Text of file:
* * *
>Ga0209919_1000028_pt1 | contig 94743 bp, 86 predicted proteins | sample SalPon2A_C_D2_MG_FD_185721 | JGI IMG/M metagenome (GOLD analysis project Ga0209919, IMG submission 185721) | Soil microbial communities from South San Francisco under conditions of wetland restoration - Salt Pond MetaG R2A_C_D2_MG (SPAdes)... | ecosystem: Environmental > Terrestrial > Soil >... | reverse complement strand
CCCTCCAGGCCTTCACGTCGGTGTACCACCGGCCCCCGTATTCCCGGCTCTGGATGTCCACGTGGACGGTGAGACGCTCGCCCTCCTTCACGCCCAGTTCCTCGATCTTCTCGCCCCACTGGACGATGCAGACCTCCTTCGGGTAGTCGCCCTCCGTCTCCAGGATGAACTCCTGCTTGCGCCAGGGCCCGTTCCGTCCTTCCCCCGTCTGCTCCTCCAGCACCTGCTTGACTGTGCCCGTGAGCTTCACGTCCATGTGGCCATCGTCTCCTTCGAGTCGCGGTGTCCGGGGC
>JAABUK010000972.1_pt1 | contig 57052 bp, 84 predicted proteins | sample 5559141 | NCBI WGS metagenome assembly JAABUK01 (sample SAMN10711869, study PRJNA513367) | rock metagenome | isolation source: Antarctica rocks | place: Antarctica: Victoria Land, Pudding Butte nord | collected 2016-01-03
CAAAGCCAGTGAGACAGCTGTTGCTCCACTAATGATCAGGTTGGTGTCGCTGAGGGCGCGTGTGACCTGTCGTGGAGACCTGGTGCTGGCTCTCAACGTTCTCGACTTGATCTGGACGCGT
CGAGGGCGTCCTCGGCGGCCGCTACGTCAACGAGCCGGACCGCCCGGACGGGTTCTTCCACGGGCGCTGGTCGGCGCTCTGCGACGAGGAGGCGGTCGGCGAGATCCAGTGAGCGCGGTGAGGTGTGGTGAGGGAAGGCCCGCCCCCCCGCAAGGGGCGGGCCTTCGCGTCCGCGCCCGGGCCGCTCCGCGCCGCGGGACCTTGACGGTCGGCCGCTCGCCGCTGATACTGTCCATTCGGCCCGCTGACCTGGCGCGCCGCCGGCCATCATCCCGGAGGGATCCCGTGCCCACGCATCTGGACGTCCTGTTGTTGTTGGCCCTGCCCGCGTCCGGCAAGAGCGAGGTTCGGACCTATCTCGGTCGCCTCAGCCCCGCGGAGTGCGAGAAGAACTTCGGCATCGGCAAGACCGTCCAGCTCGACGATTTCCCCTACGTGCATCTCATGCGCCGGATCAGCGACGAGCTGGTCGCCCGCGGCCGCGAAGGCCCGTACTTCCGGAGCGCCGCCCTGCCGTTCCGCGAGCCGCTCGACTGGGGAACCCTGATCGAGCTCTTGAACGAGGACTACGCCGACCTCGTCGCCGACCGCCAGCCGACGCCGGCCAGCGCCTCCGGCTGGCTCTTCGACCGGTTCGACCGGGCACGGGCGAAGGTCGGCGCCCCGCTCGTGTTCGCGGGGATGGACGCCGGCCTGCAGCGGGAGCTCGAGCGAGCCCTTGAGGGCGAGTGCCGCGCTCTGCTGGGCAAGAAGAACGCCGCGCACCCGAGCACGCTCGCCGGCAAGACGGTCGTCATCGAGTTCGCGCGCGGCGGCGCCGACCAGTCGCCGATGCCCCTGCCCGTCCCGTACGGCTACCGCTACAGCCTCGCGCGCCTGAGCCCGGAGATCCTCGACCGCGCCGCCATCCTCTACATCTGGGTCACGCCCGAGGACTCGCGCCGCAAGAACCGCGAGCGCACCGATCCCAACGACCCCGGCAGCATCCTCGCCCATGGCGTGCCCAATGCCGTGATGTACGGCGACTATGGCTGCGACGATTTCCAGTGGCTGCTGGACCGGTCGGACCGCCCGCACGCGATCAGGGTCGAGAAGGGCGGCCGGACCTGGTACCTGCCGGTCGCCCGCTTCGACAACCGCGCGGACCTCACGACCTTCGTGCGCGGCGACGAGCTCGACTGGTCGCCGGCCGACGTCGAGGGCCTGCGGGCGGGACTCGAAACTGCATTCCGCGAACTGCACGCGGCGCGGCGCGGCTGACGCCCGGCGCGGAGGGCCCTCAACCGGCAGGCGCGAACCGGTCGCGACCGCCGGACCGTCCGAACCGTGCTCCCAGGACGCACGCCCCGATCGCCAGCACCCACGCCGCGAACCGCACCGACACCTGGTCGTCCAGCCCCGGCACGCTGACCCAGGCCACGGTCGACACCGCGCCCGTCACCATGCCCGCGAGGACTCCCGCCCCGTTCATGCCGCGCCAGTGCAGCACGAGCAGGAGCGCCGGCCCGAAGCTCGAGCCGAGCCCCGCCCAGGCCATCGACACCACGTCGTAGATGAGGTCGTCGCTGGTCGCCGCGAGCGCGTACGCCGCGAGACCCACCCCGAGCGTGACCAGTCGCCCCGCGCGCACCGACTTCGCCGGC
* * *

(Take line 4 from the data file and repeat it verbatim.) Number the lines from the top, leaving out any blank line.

CAAAGCCAGTGAGACAGCTGTTGCTCCACTAATGATCAGGTTGGTGTCGCTGAGGGCGCGTGTGACCTGTCGTGGAGACCTGGTGCTGGCTCTCAACGTTCTCGACTTGATCTGGACGCGT